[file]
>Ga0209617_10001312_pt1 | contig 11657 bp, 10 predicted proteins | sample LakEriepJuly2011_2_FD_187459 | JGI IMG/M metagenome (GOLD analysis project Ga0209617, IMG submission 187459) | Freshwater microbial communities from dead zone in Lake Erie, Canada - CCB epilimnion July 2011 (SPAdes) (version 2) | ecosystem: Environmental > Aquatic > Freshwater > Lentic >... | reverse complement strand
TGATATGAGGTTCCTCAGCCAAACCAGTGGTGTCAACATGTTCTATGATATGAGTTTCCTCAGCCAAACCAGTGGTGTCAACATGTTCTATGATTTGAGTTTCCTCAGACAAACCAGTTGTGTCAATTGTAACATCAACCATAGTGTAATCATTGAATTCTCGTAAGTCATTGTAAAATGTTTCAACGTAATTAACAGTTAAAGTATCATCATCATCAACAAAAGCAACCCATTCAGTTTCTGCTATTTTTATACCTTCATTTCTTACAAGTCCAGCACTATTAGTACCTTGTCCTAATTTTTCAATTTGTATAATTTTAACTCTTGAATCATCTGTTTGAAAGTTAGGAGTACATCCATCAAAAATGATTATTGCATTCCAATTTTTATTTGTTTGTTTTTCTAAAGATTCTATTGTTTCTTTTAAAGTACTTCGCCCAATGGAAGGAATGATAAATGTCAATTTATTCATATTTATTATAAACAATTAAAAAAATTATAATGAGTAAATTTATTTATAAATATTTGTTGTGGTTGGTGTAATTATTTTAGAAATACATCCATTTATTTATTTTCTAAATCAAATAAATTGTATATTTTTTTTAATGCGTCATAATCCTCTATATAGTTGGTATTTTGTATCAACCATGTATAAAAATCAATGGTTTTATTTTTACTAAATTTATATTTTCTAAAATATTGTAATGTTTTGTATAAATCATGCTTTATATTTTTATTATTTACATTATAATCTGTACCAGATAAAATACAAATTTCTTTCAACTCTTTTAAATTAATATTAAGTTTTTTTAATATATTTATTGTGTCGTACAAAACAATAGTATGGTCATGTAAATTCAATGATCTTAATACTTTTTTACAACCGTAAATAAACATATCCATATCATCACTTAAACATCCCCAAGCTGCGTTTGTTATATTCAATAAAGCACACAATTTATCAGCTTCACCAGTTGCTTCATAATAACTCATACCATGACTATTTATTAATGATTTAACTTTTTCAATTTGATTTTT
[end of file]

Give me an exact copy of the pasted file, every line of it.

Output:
>Ga0209617_10001312_pt1 | contig 11657 bp, 10 predicted proteins | sample LakEriepJuly2011_2_FD_187459 | JGI IMG/M metagenome (GOLD analysis project Ga0209617, IMG submission 187459) | Freshwater microbial communities from dead zone in Lake Erie, Canada - CCB epilimnion July 2011 (SPAdes) (version 2) | ecosystem: Environmental > Aquatic > Freshwater > Lentic >... | reverse complement strand
TGATATGAGGTTCCTCAGCCAAACCAGTGGTGTCAACATGTTCTATGATATGAGTTTCCTCAGCCAAACCAGTGGTGTCAACATGTTCTATGATTTGAGTTTCCTCAGACAAACCAGTTGTGTCAATTGTAACATCAACCATAGTGTAATCATTGAATTCTCGTAAGTCATTGTAAAATGTTTCAACGTAATTAACAGTTAAAGTATCATCATCATCAACAAAAGCAACCCATTCAGTTTCTGCTATTTTTATACCTTCATTTCTTACAAGTCCAGCACTATTAGTACCTTGTCCTAATTTTTCAATTTGTATAATTTTAACTCTTGAATCATCTGTTTGAAAGTTAGGAGTACATCCATCAAAAATGATTATTGCATTCCAATTTTTATTTGTTTGTTTTTCTAAAGATTCTATTGTTTCTTTTAAAGTACTTCGCCCAATGGAAGGAATGATAAATGTCAATTTATTCATATTTATTATAAACAATTAAAAAAATTATAATGAGTAAATTTATTTATAAATATTTGTTGTGGTTGGTGTAATTATTTTAGAAATACATCCATTTATTTATTTTCTAAATCAAATAAATTGTATATTTTTTTTAATGCGTCATAATCCTCTATATAGTTGGTATTTTGTATCAACCATGTATAAAAATCAATGGTTTTATTTTTACTAAATTTATATTTTCTAAAATATTGTAATGTTTTGTATAAATCATGCTTTATATTTTTATTATTTACATTATAATCTGTACCAGATAAAATACAAATTTCTTTCAACTCTTTTAAATTAATATTAAGTTTTTTTAATATATTTATTGTGTCGTACAAAACAATAGTATGGTCATGTAAATTCAATGATCTTAATACTTTTTTACAACCGTAAATAAACATATCCATATCATCACTTAAACATCCCCAAGCTGCGTTTGTTATATTCAATAAAGCACACAATTTATCAGCTTCACCAGTTGCTTCATAATAACTCATACCATGACTATTTATTAATGATTTAACTTTTTCAATTTGATTTTT